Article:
All Hands on the Bad One
[Kill Rock Stars]
By: Brent DiCrescenzo
I've been waiting anxiously in the foothills for Corin Tucker's voice to come down off the mountain. At night the villagers used to hear her baying at the moon. Alas, the impassioned Sleater-Kinney frontwoman has left her banshee goat of a wail up to pasture on the craggy cliffs. All Hands on the Bad One finds the Northwest power-trio at their most melodious, playful, sarcastic, and punchy-- both musically and lyrically. Occasionally the spirit of the goat god still springs from Tucker's belly, but these screams follow baiting pop harmonies. Besides, when Rolling Stone uses the words "brilliant" and "fury" in the latest glowing Britney Spears review, Corin's outbursts feel positively baptismal.
Sleater-Kinney and Fugazi reside alone in the top echelon of American punk rock. They make darling twins. Both bands continue to grow in talent, despite the jaded whines of old schoolers. Both feature dueling guitars that bobble complex, inventive lines like ping-pong paddles. (And Sleater-Kinney don't even need a bassist to lock the groove.) Both can raise the hair on the back of your neck, the ass out your seat, and the volume on your stereo. Most importantly, both hold a mirror up to the face of themselves, their scene, and society in general. You better believe that "And for all the ladies out there I wish/ We could write more than the next/ Marketing bid/ Culture is what we make it/ Now is the time to invent!" is the "We owe you nothing/ You have no control!" of 2000. Now that the smoke has blown away after the media exploitation of the riot grrl scene, the true believers remain behind, not working PR for emo bands.
But preaching has its limits. After all, a band can't write a song called "You're No Rock n' Roll Fun," and load it with lyrics such as, "Like a piece of art/ That no one can touch/ Your head is always up/ In the clouds/ Writing your songs/ Won't you ever come down," without actually having some fun. The album opens with the proposition of "Eye cream and thigh cream/ How 'bout a get high cream" before shouting "but I gotta rock!" and bursting into oo-waahs and handclaps. "Milkshake n' Honey" spits wit at expatriates in Paris as Corin rolls her eyes at the type of denizens in The Sun Also Rises. Acting the roll of the insolent daughter, Tucker exclaims, "Daddy says I got my mama's mouth/ I'm all about a forked tongue and a dirty house."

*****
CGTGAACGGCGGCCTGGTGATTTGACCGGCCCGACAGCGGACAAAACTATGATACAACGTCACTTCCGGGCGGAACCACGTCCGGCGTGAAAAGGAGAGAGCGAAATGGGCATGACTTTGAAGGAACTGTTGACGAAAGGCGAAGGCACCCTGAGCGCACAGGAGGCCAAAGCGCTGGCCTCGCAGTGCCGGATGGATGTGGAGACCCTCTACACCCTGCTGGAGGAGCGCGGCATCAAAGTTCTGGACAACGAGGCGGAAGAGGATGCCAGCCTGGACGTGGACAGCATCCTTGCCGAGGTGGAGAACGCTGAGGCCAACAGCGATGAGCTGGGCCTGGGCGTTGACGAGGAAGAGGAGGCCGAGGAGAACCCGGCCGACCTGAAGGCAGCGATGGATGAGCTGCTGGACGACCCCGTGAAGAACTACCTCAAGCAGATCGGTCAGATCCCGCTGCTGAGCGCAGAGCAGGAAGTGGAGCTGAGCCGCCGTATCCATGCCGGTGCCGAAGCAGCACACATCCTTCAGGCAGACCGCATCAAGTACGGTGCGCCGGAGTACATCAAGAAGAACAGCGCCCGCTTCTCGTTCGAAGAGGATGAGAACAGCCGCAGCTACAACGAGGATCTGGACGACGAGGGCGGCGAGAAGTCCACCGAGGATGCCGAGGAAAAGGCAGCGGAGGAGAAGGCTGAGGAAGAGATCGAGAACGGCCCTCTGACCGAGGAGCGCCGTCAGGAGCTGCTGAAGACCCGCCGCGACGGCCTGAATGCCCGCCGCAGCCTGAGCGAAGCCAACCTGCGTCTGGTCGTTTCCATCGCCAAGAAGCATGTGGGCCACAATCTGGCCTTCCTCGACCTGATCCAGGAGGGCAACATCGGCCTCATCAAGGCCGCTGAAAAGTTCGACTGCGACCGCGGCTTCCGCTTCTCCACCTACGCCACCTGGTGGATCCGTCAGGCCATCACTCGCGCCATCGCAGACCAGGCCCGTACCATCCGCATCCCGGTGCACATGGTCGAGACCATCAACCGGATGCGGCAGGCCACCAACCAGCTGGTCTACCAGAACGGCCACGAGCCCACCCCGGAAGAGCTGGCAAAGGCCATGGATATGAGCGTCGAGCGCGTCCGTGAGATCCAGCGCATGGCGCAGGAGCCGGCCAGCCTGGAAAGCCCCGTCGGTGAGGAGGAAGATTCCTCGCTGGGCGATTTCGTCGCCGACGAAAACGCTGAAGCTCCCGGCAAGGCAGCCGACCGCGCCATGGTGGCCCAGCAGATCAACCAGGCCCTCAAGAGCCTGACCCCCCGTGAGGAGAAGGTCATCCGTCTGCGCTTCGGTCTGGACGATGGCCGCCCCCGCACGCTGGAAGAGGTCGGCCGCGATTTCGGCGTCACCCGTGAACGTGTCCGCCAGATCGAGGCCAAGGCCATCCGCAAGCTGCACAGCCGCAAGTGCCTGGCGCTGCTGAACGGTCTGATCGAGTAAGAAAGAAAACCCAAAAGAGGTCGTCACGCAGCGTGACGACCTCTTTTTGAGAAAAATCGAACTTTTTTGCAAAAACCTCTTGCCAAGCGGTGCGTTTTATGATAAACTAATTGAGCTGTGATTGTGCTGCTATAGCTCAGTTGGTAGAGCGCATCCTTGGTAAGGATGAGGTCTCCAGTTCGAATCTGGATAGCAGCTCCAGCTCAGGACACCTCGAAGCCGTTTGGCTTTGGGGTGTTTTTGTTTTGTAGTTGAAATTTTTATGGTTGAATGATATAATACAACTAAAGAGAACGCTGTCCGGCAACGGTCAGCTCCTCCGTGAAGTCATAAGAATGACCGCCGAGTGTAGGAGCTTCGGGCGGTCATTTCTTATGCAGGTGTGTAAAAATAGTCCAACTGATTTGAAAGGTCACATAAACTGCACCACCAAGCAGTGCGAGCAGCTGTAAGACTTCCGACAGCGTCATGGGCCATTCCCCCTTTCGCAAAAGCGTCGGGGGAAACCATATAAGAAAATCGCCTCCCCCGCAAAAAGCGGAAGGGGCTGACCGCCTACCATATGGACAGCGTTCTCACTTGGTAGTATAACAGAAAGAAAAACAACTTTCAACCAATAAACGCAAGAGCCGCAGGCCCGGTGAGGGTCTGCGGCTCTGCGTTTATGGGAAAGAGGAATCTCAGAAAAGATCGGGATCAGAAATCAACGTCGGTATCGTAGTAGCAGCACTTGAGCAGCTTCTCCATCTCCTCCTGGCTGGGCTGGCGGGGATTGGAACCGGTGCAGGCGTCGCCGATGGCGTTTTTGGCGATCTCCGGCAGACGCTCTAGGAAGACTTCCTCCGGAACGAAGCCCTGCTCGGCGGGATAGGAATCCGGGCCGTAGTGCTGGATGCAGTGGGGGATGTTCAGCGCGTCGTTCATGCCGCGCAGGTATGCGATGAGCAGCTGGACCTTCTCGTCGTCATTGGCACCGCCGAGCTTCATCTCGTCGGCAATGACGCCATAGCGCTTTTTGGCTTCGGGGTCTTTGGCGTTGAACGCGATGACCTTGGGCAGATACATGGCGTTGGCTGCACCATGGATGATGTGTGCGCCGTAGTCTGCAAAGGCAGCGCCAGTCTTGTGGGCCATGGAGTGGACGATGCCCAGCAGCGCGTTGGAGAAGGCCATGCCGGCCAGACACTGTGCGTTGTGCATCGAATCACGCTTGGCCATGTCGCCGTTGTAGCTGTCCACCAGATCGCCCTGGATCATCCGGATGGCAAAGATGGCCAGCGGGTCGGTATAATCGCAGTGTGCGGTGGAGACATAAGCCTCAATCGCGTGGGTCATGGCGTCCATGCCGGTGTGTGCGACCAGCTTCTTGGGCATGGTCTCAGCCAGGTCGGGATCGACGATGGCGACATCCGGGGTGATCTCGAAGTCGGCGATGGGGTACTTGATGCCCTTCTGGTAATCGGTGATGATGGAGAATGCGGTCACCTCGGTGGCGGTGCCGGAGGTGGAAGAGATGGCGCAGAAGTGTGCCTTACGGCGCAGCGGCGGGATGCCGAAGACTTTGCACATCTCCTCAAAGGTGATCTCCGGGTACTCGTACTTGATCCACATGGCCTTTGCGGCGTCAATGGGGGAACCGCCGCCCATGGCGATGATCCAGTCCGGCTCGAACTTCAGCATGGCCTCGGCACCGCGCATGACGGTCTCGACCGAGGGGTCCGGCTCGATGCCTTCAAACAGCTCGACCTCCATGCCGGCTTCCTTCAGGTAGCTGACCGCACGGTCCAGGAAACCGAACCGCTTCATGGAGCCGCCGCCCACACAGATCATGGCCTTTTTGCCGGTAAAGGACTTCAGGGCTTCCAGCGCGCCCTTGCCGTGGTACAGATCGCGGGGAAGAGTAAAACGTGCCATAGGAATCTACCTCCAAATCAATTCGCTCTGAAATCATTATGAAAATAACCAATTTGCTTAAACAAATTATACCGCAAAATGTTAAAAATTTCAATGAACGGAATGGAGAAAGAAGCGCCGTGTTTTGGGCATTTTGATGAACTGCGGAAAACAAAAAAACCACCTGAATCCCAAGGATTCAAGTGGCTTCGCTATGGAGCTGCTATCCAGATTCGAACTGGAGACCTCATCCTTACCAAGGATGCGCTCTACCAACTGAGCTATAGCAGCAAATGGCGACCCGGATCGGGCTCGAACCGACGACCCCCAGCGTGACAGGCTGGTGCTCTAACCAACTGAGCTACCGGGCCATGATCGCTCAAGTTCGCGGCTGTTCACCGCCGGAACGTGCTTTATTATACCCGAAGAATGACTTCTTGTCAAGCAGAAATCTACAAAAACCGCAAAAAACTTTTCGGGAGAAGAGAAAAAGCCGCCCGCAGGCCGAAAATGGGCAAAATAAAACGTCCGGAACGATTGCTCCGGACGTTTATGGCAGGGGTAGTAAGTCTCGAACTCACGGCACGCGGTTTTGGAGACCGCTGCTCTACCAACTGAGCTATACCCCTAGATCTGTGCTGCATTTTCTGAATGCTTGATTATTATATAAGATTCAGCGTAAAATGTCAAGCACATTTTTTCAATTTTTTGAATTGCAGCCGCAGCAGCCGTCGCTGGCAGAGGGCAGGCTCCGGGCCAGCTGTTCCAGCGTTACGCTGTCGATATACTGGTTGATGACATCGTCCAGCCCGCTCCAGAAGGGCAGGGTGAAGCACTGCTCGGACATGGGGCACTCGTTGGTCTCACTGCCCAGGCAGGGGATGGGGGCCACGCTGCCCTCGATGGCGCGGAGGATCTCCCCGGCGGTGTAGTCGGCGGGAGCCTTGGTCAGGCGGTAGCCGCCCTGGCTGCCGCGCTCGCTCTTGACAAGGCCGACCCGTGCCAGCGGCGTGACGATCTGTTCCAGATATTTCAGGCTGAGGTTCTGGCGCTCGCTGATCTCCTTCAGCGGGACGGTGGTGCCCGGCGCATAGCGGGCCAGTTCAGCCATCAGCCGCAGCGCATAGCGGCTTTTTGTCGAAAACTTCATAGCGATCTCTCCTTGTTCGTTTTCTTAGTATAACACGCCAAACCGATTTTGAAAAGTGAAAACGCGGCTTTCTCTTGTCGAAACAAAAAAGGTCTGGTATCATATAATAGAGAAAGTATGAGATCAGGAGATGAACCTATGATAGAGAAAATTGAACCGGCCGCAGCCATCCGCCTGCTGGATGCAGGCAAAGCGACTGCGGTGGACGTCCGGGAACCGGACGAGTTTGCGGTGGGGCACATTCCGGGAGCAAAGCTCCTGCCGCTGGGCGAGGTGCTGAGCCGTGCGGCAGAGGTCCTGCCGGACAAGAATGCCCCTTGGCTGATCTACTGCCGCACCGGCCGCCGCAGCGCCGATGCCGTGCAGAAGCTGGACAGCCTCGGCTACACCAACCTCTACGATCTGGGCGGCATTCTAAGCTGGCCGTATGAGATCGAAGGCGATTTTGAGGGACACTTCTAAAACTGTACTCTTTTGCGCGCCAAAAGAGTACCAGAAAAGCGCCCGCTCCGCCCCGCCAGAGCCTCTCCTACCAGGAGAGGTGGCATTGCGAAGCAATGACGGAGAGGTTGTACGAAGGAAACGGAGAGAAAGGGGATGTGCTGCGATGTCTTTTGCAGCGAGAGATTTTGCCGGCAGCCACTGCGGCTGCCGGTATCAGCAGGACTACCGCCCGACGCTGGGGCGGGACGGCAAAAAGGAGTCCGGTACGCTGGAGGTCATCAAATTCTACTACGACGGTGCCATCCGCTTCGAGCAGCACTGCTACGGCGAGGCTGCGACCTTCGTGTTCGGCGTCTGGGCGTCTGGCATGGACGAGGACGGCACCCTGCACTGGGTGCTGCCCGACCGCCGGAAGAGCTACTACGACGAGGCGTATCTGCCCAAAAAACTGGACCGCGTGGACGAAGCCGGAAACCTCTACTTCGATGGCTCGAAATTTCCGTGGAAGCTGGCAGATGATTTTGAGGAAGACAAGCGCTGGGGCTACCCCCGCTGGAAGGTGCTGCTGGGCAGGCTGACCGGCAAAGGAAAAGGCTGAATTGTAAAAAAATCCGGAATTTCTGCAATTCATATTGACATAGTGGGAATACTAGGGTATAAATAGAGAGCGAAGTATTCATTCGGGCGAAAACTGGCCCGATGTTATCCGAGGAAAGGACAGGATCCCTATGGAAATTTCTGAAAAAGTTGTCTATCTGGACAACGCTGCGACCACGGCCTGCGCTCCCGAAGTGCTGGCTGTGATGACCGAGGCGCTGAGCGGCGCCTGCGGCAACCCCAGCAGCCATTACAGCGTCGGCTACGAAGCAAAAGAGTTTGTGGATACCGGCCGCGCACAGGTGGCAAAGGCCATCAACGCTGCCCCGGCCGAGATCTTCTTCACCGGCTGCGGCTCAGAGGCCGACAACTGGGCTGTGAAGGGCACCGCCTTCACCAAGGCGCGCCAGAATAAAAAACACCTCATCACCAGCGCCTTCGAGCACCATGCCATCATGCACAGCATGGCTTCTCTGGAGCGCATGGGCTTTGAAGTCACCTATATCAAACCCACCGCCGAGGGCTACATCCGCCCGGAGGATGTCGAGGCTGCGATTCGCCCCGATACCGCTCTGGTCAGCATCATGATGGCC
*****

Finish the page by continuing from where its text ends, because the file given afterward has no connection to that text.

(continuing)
But this isn't poetry! More than ever, S-K put four on the floor and hammer away on infectious riffs. A brash return to vigor after the mellower The Hot Rock, All Hands will win over new ears who previously found the sound too sky high, loose, and angular. Like a David Mamet character rewrite over a Joel Schumacher script, Corin reveals greater character depth than ever before. All Hands on the Bad One finds Sleater-Kinney at their most fist-pumping (on the title track), lovely ("Leave You Behind"), longing ("The Swimmer"), and bratty ("The Professional"). Janet Weiss hammers harder, Carrie Brownstein smothers with perfect harmonies while digging deeper on the E string, and Corin grabs your aorta and strokes. When Sleater-Kinney, the band with the busiest guitar lines and boldest voice, turn in turn in their best effort yet, it demands your attention.